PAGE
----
A team of NYU scientists has captured on video a four-mile iceberg breaking away from a glacier in eastern Greenland. Image/YouTube screenshot/New York University

Video: 4-mile iceberg breaks off eastern Greenland

A team of scientists has captured a four-mile iceberg breaking away from a glacier in eastern Greenland

A team of scientists have captured, on video, what they call an example of one of the forces behind the ongoing global sea-level rise.

The Canadian husband-and-wife scientists, David and Denise Holland, managed to capture on video a four-mile iceberg breaking off a glacier in eastern Greenland.

According to a New York University press release, the resulting iceberg, broken off from Greenland’s Helheim Glacier, would stretch from lower Manhattan up to Midtown in New York City.

“Global sea-level rise is both undeniable and consequential,” states David Holland, a professor at NYU’s Courant Institute of Mathematics and NYU Abu Dhabi, who led the research team.

“By capturing how it unfolds, we can see, first-hand, its breath-taking significance.”

An iceberg recently broken off from Greenland’s Helheim Glacier would stretch from lower Manhattan up to Midtown in New York City, as illustrated here. Credit: Google Earth; Image courtesy of Denise Holland

The video below shows the sea level rising as the ice from the glacier enters the ocean.

Researches says this phenomenon, also known as calving, may also be instructive to scientists and policy makers.

“Knowing how and in what ways icebergs calve is important for simulations because they ultimately determine global sea-level rise,” says Denise Holland, the logistics coordinator for NYU’s Environmental Fluid Dynamics Laboratory and NYU Abu Dhabi’s Center for Global Sea Level Change, who filmed the calving event.

“The better we understand what’s going on means we can create more accurate simulations to help predict and plan for climate change.”

The calving event began on June 22 at 11:30 p.m. local time and took place over approximately 30 minutes.

The scientists explain that the video depicts a tabular, or wide and flat, iceberg calve off and move away from the glacier.

As it does so, thin and tall icebergs, also known as pinnacle bergs, calve off and flip over.

The camera angle then shifts to show movement further down the fjord, where one tabular iceberg crashes into a second, causing the first to split into two and flip over.

“The range of these different iceberg formation styles helps us build better computer models for simulating and modelling iceberg calving,” adds Denise.

A 2017 estimate suggested that a collapse of the entire the Western Antarctic Ice Sheet would result in a 10-foot rise in the sea level—enough to overwhelm many coastal areas around the globe, including New York City.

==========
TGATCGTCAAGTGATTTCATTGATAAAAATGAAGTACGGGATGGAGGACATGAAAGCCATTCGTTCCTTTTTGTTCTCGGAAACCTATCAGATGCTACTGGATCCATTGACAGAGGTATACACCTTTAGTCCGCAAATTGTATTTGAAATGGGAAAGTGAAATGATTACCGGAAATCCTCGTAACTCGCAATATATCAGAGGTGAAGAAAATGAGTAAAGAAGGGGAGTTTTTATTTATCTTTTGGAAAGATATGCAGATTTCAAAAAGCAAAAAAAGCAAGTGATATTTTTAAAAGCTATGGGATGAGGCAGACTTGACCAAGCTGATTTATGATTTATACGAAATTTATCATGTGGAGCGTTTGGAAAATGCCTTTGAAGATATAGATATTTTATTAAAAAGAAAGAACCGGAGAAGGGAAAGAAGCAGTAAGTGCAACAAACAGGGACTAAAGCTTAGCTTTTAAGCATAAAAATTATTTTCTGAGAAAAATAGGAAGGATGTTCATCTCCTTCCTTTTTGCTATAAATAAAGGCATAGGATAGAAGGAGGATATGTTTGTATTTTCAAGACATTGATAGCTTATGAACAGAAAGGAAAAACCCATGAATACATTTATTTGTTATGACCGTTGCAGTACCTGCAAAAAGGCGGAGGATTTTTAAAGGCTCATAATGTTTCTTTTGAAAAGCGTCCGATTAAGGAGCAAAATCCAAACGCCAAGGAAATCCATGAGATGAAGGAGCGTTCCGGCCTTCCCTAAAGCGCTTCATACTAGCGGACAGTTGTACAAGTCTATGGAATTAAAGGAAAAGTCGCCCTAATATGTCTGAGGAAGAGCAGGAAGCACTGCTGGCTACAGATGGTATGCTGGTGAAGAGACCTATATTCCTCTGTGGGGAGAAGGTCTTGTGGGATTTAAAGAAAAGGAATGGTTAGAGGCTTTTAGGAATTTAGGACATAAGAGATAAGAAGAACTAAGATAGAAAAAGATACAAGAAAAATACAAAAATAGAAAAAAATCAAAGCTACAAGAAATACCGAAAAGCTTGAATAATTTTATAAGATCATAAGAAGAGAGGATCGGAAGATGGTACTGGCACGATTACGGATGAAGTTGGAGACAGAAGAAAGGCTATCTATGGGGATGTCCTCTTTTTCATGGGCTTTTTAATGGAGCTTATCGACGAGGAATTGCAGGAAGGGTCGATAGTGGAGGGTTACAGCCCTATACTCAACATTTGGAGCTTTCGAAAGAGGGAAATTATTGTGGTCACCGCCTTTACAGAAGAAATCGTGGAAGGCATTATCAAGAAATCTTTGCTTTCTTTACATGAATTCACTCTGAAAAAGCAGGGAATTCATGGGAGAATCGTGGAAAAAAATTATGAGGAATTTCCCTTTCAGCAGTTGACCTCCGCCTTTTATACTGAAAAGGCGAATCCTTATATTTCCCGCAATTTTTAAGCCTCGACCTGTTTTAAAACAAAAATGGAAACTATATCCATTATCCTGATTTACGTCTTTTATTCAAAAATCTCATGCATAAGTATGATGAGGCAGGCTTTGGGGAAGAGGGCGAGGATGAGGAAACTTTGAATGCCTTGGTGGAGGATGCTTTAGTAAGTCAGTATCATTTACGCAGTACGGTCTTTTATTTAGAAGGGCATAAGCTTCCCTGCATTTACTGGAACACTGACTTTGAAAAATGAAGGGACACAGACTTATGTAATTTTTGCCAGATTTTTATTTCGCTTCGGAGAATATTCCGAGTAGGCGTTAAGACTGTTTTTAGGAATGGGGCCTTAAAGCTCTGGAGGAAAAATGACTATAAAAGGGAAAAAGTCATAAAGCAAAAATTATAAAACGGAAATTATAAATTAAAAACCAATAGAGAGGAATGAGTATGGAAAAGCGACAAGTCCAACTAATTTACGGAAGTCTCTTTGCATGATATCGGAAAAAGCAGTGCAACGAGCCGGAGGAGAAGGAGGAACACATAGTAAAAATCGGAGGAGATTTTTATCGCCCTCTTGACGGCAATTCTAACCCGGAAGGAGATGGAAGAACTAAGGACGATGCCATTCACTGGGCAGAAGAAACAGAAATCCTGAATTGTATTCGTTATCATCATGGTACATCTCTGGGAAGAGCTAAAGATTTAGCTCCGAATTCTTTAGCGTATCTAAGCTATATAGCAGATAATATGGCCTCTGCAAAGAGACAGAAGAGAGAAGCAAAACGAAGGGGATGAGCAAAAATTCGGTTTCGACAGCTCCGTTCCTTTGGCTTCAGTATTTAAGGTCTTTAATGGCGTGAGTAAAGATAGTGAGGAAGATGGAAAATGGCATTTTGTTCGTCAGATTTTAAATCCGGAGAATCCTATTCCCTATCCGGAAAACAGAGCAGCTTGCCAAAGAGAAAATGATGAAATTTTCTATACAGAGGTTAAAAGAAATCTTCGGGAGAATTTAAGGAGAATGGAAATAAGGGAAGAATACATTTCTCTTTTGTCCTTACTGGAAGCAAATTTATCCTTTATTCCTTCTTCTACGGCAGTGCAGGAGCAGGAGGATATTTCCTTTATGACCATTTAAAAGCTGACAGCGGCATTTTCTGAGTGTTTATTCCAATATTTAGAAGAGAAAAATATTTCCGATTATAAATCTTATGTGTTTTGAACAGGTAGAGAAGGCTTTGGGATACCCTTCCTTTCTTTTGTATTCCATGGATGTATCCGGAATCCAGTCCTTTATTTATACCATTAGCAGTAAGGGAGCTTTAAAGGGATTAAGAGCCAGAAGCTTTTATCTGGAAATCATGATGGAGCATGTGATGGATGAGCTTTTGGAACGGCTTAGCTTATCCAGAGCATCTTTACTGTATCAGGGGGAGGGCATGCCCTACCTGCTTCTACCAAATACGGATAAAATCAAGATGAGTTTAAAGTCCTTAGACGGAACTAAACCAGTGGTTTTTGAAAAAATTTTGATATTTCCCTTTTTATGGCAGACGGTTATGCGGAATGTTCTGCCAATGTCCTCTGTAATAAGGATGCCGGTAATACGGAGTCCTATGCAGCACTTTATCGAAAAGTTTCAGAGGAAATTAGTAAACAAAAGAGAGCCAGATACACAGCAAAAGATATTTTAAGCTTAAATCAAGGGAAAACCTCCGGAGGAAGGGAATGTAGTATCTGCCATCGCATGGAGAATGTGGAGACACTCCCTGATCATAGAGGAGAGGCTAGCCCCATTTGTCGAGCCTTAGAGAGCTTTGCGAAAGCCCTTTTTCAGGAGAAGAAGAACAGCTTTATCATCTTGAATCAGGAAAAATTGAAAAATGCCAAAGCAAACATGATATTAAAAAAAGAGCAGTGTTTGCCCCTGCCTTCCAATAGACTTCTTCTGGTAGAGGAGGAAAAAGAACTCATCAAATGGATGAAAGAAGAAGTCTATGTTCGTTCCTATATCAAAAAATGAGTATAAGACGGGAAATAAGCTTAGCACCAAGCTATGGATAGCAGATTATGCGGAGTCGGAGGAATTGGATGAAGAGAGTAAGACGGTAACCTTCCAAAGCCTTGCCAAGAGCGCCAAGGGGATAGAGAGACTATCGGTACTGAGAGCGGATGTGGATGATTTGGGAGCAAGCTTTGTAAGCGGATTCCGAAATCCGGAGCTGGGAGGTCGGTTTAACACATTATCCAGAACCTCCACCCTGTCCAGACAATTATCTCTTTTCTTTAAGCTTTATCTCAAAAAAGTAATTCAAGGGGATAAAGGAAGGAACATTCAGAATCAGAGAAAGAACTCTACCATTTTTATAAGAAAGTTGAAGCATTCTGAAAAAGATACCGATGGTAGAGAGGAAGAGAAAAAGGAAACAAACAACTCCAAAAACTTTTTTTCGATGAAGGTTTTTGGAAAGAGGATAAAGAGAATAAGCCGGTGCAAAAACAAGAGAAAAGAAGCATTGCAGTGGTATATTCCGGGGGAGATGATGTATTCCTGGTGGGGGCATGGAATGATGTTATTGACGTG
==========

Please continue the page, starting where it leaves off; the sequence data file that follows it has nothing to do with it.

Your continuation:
Related: Canada’s coastal communities in race against time

Related: Global warming cooks up ‘a different world’ over 3 decades

To report a typo, email:
newstips@kelownacapnews.com
.


@KelownaCapNews
newstips@kelownacapnews.com

Like us on Facebook and follow us on Twitter.

Just Posted

Treasured memento survives wildfires

Memorial plaque found by fishermen in East Kootenay backcountry

Jason Simon-Cumming running for Council

Jason (Jay) Simon-Cumming is running for Kimberley City Council with hopes of… Continue reading

News from the Kimberley Garden Club

Marilee Quist I always get a little nostalgic at this time of… Continue reading

All candidates forum at McKim

Forum to be held on Tuesday, Oct. 16, 2018 from 5:30 p.m. to 8:30 p.m.

Kimberley scouts bag 1500 sandbags for fundraising initiative

On Saturday September 22, the local Scouting Groups, accompanied with parents and… Continue reading

VIDEO: Rare close encounter with whale pod spotted off B.C. waters

Pod of southern resident orca whales breach within arms length of whale watchers

Veterans Affairs ordered to take second look before supporting vets’ relatives

Liberal government ordered officials to adopt a more critical eye

Dead B.C. motorcyclist was member of group that raced down mountain road

Some group members record their rides on Strathcona Parkway and post times to page

Indigenous athletes in spotlight at BC Sports Hall of Fame

New gallery to feature Carey Price, Kaila Mussel and Richard Peter

B.C. couple who went missing on flight from Edmonton named by family

Family released a statement Wednesday saying they’re still intent on finding the two-seater plane

VIDEO: A close look at what you were breathing during the B.C. wildfire season

Electron microscope images show soot and tar particles generated by worst B.C. fire season

B.C. woman donates $250,000 to ovarian cancer research for friends

Two of Patty Pitts’s friends passed away from the disease within a year

B.C. could provide clues as to how New Brunswick electoral results shake out

Premier Christy Clark faced a strikingly similar scenario following the province’s 2017 election

Ottawa working to iron out kinks in public alert system

The alerts are being credit with saving lives during last week’s tornadoes

Most Read